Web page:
“Born To Be Wild” is one of the 500 most influential songs, but the John Kay led Steppenwolf is nowhere to be found. Written by Mars Bonfire (aka Dennis Edmonton) who was the brother of Steppenwolf’s original drummer, it was the first use of the phrase “heavy metal,” as in “heavy metal thunder” and these guys were heavy when the Beatles were still being cute. They had other big hits as well such as “Magic Carpet Ride” and the late night F.M. favorite, “The Pusher.” There were many membership changes over the years, but John Kay has been a constant, and he’s still performing today, though the original members have passed on or retired. Let’s give the German-born Kay and his band credit and induct them into the hall.
Just when it seemed like the British had totally taken over the music charts, along comes New York City-born Johnny Rivers and his hit record “Secret Agent Man.” Many of Rivers’ other big hits were remakes of other artists’ hits such as Chuck Berry’s “Memphis,” but he put his own personal style into them and many sold more copies than the originals. He sang the title song to the late night music program “The Midnight Special” and had million-selling records into the 1970s with “Rockin’ Pneumonia and the Boogie Woogie Flu” and “Swayin’ to the Music (Slow Dancing).” A true rocker, Johnny Rivers is still performing today and he has earned a place in the Rock and Roll Hall of Fame.
Originally named The Chicago Transit Authority their early recordings contained rock, jazz and classical music. When they rocked, they really rocked – such as their massive hit, “25 or 6 to 4.” (The song is about how it was written at 25 or 26 to four in the morning and what the writer, Robert Lamm, was going through while he wrote it.) They later produced less rocking, more ballad driven records, but that shouldn’t take away the fact that the band could, and in concert still does, rock as hard as the best of them. Their early albums were staples of the more serious, no top-forty F.M. rock stations. According to Billboard magazine, the only artists with more charting recordings (singles plus albums) than Chicago are The Beatles, The Rolling Stones and The Beach Boys. This is as grievous an omission as Ms. Ronstadt.
They modeled themselves on the other brothers with two drummers, The Allman Brothers Band. As commercial as a band can get, these guys produced songs that almost demanded they be played on your car stereo while you were “Rocking Down The Highway.” Look up “seventies rock” in the dictionary and there’s a picture of the Doobie Brothers. They produced a stream of radio ready, play air guitar, sing along and dance with ‘em hits. From the classic rocker “Long Train Runnin” to the Michael McDonald/Kenny Loggins penned “What a Fool Believes” they were just plain fun…and that’s what rock and roll is all about. They had great vocals, harmonies, pristine guitar work and great drumming. Why aren’t these guys in the hall?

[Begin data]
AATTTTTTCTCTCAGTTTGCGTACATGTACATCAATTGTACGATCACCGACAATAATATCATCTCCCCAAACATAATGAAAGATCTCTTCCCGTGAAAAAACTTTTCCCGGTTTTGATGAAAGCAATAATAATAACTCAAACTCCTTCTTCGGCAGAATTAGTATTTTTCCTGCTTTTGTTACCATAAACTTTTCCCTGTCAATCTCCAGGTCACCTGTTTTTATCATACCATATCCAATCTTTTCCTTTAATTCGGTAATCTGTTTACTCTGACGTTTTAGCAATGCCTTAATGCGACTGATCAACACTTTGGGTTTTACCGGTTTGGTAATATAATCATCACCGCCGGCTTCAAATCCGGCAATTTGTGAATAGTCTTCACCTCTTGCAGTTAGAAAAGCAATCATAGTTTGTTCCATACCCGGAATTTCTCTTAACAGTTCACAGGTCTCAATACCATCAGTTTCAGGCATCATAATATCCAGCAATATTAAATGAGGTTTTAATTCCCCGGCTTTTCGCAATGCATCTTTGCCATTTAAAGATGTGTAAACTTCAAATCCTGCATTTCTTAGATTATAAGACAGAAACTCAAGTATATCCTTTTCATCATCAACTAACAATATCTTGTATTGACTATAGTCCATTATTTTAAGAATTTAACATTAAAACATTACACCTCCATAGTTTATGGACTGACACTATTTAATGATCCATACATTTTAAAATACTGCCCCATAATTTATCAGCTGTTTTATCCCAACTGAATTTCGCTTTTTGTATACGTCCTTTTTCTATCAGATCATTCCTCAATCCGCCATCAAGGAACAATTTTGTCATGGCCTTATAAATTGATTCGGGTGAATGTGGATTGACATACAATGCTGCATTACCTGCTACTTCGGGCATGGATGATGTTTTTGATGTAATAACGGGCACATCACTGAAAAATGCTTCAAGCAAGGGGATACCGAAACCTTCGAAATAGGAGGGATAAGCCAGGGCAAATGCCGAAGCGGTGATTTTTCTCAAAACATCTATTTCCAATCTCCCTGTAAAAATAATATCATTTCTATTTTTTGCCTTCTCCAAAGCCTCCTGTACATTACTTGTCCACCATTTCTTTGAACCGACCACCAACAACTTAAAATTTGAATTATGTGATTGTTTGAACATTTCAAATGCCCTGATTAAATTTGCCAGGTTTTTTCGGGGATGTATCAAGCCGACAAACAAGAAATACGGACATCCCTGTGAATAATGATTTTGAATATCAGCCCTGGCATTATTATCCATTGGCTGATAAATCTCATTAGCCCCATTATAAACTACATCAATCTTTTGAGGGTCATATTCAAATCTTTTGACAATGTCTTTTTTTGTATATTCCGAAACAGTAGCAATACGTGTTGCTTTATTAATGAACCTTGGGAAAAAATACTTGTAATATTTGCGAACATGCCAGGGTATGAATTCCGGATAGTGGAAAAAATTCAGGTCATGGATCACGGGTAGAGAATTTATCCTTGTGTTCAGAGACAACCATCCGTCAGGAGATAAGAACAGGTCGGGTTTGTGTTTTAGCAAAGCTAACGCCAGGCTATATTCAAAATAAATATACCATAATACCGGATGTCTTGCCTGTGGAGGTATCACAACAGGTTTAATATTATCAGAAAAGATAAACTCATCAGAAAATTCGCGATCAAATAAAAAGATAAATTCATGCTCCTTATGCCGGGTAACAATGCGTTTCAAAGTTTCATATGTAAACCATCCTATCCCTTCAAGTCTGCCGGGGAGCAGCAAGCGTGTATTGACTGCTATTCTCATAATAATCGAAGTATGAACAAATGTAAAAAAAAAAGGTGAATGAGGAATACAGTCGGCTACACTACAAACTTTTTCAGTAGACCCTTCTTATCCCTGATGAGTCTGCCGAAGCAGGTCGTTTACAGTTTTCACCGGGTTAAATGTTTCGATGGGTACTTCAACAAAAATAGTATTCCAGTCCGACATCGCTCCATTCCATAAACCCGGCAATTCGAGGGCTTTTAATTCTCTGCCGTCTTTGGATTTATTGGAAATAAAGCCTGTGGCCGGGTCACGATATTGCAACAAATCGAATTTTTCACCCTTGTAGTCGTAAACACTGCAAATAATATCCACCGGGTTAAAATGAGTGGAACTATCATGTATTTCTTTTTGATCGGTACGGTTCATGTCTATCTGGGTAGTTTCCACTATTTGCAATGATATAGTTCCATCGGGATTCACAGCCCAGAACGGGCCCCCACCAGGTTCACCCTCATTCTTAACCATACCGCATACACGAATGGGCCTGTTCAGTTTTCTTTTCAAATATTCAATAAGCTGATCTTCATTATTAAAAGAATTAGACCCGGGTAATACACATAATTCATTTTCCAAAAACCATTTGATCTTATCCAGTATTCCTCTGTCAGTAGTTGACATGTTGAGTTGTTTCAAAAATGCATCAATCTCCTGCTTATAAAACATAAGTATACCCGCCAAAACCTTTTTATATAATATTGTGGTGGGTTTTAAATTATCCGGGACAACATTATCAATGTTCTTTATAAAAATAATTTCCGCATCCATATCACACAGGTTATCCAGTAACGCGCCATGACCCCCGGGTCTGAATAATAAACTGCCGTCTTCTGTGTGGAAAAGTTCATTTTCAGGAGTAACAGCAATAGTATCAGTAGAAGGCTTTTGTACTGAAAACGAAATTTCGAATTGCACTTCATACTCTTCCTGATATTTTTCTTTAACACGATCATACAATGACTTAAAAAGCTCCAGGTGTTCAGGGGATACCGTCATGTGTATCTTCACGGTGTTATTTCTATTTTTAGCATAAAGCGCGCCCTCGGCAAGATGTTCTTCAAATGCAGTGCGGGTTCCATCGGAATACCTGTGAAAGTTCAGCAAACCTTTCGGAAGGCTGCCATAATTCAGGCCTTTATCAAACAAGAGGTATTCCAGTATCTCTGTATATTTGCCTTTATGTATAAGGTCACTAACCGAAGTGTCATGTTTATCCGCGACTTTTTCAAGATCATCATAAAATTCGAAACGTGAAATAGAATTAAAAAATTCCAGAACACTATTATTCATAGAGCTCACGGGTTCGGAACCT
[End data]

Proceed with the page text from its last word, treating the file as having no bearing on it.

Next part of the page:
I’ve put these two together as the H.O.F should induct Canadians Randy Bachman and Burton Cummings for their body of work. Bachman played in both bands and Cummings was only in The Guess Who but co-wrote and sang lead on their hits. Here are some of The Guess Who’s hits; “American Woman,” “No Sugar Tonight,” “Undone,” “These Eyes,” “Laughing,” Share The Land,” “No Time” and “Hand Me Down World” and “Clap For The Wolfman.” You couldn’t turn on top forty rock radio in the early seventies without hearing them, and the F.M. hipster stations played them alongside The Grateful Dead. When Randy Bachman left The Guess Who he formed Bachman Turner Overdrive and the hits kept on coming with “Takin’ Care Of Business” “Let It Ride” and “You Ain’t Seen Nothin’ Yet.” Burton Cummings and Randy Bachman both deserve to be in the hall. They’re the Canadian version of Lennon and McCartney. They still perform together occasionally as “The Bachman-Cummings Band” and perform hits from both The Guess Who and B.T.O.
Billboard magazine ranks Hall and Oates at number 15 on their 100 greatest artists of all time. They’ve had six #1 records and dozens of others that charted but didn’t go to the top. Their up-tempo tunes are dance classics and their ballads are original and timeless. Their monster hit “I Can’t Go for That (No Can Do)” has been sampled dozens of times and songs they’ve written have been covered by other artists who have had hits with them as well. They have been snubbed by the National Academy of Recording Arts and Sciences (the Grammy Awards) as well as the Rock and Roll Hall of Fame. These two may be the best purveyors of blue-eyed soul that rock and roll has witnessed and yet they are not in the hall.
I couldn’t decide on a number ten… there were many to choose from including Deep Purple, Joe Cocker, KISS, The Electric Light Orchestra, The Moody Blues, Jethro Tull, Rush, Heart, Stevie Ray Vaughn, Emerson, Lake and Palmer, The Zombies, The B-52’s, Cheap Trick, Peter Frampton, Bon Jovi, Chaka Khan, Todd Rundgren, Bad Company, Yes, The Cars, Heart, Kool and the Gang, John Mayall, Procol Harum, K.C. and The Sunshine Band, and many others I’m sure will get mentioned in the comments!